Jobs, Jobs, Jobs and Health Care

Given that it’s election season (again), the twin topics of jobs and health care will be upon us ad nauseum.  Employmnet in health care fields has grown rapidly since the passage of Medicare in 1965 (see the chart in the article cited below.)  Is this a good thing?  If the health care industry is terrific at creating jobs, why don’t we just spend continuously more on health care (as we in the U.S. have done steadily for at least the past 60 years)?

In the current issue of that most famous of medical journals, The New England Journal of Medicine, Katherine Baicker and Amitabh Chandra explain why such a policy is a terrible way to increase the economic welfare of Americans.  The argument is pretty straight forward for any student of economics, though not necessarily for the political cognoscenti.

But this focus on health care jobs is misguided. The goal of improving health and economic well-being does not go hand in hand with rising employment in health care. It is tempting to think that rising health care employment is a boon, but if the same outcomes can be achieved with lower employment and fewer resources, that leaves extra money to devote to other important public and private priorities such as education, infrastructure, food, shelter, and retirement savings.

They provide two graphs to illustrate the strong correlation between employment growth and cost per year of life expectancy gained (not easily transported to this blogpost).  Now, clearly, correlation does not imply causation, and there certainly are health outcomes of interest in addition to life expectancy, but careful studies of such relationships suggest strong diminishing returns to devoting a larger and larger share of our workforce to health care services.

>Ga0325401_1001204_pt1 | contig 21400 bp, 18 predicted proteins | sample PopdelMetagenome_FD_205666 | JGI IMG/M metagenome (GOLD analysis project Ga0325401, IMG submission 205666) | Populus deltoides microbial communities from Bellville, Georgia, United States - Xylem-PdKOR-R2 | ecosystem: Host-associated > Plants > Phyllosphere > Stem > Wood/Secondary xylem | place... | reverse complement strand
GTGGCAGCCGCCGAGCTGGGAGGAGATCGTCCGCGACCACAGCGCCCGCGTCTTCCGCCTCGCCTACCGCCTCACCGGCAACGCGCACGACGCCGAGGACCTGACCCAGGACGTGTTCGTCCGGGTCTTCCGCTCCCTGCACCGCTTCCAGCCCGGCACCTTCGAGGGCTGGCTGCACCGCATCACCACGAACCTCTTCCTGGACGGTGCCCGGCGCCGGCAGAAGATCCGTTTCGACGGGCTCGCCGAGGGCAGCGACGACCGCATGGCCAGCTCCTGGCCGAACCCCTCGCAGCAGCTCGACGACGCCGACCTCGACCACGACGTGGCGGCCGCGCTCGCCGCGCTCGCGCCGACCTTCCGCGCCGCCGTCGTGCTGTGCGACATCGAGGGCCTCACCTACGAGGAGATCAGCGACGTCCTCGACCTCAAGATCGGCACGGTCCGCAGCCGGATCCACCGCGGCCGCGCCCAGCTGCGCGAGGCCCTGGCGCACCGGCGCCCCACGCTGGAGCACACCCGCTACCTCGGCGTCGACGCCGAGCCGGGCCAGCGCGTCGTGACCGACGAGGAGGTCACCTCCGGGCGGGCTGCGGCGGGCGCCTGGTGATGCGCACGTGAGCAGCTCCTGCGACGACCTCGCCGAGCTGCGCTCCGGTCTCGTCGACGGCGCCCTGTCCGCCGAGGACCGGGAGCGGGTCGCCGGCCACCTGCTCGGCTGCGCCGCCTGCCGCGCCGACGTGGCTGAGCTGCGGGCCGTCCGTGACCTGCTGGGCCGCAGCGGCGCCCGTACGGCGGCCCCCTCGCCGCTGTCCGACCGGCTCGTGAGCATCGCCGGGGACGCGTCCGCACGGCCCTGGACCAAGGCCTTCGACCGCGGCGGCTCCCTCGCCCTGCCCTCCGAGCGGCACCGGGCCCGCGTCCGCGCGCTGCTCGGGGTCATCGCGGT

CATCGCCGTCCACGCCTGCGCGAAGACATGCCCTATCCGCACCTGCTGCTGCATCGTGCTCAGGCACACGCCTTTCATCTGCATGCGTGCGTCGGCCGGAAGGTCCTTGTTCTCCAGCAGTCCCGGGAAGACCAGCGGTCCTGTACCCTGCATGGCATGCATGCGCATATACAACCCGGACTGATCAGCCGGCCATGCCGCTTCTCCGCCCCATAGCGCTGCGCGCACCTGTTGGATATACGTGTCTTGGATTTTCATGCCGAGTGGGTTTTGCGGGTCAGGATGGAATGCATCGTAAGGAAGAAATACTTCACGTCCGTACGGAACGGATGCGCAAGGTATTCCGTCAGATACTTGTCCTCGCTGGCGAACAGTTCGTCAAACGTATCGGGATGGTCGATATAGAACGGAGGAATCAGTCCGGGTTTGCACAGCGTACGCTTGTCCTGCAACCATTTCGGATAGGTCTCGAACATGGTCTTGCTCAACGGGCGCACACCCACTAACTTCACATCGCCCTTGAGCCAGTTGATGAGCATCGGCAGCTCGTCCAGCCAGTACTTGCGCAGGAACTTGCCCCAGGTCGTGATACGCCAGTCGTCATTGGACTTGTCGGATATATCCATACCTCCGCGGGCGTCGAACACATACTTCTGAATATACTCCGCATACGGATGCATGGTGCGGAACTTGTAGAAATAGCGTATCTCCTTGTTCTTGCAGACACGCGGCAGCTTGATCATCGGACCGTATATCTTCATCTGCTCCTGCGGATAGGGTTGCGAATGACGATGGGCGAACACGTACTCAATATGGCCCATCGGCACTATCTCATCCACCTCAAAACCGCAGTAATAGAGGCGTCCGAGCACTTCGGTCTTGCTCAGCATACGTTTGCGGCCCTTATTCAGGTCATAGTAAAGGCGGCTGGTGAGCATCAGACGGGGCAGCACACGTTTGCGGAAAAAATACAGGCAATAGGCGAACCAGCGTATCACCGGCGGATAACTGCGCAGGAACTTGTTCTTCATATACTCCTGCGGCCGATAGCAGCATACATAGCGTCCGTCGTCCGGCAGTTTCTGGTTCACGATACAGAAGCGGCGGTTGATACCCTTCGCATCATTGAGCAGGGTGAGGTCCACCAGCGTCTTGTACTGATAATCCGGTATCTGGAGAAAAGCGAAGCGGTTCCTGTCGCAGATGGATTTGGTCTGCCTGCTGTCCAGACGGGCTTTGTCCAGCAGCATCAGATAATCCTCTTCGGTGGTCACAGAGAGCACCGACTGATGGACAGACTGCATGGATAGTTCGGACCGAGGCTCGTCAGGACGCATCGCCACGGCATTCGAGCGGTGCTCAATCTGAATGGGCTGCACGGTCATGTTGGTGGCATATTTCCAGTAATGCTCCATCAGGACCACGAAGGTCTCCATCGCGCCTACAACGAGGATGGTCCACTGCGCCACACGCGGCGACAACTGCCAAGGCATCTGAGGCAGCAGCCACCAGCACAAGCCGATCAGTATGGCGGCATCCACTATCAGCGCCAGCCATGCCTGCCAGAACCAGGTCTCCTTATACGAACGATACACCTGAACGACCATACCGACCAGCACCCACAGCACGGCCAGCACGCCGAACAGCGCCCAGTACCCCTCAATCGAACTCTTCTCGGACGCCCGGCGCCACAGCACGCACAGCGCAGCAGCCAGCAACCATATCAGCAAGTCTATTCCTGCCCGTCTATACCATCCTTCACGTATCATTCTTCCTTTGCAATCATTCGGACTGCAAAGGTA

Keynes argued that we could increase employment and spending by hiring one group of people to dig holes in the ground and another to fill the holes back up.  Although this might increase expenditures and employment in the short run, without productivity increases to generate income, such workers would have to be paid out of existing production, and thus, such income generation would not yield sustainable improvements.  Baicker and Chandra make a similar point.

The bottom line is that employment in the health care sector should be neither a policy goal nor a metric of success. The key policy goals should be to achieve better health outcomes and increase overall economic productivity, so that we can all live healthier and wealthier lives. Our ability to ensure access to expensive but beneficial treatment is hampered whenever health care policy is evaluated on the basis of jobs. Treating the health care system like a (wildly inefficient) jobs program conflicts directly with the goal of ensuring that all Americans have access to care at an affordable price.

So what does this have to do with yesterday’s Supreme Court ruling?  Who knows?  It all depends upon how the legislation is implemented and how people respond to incentives provided.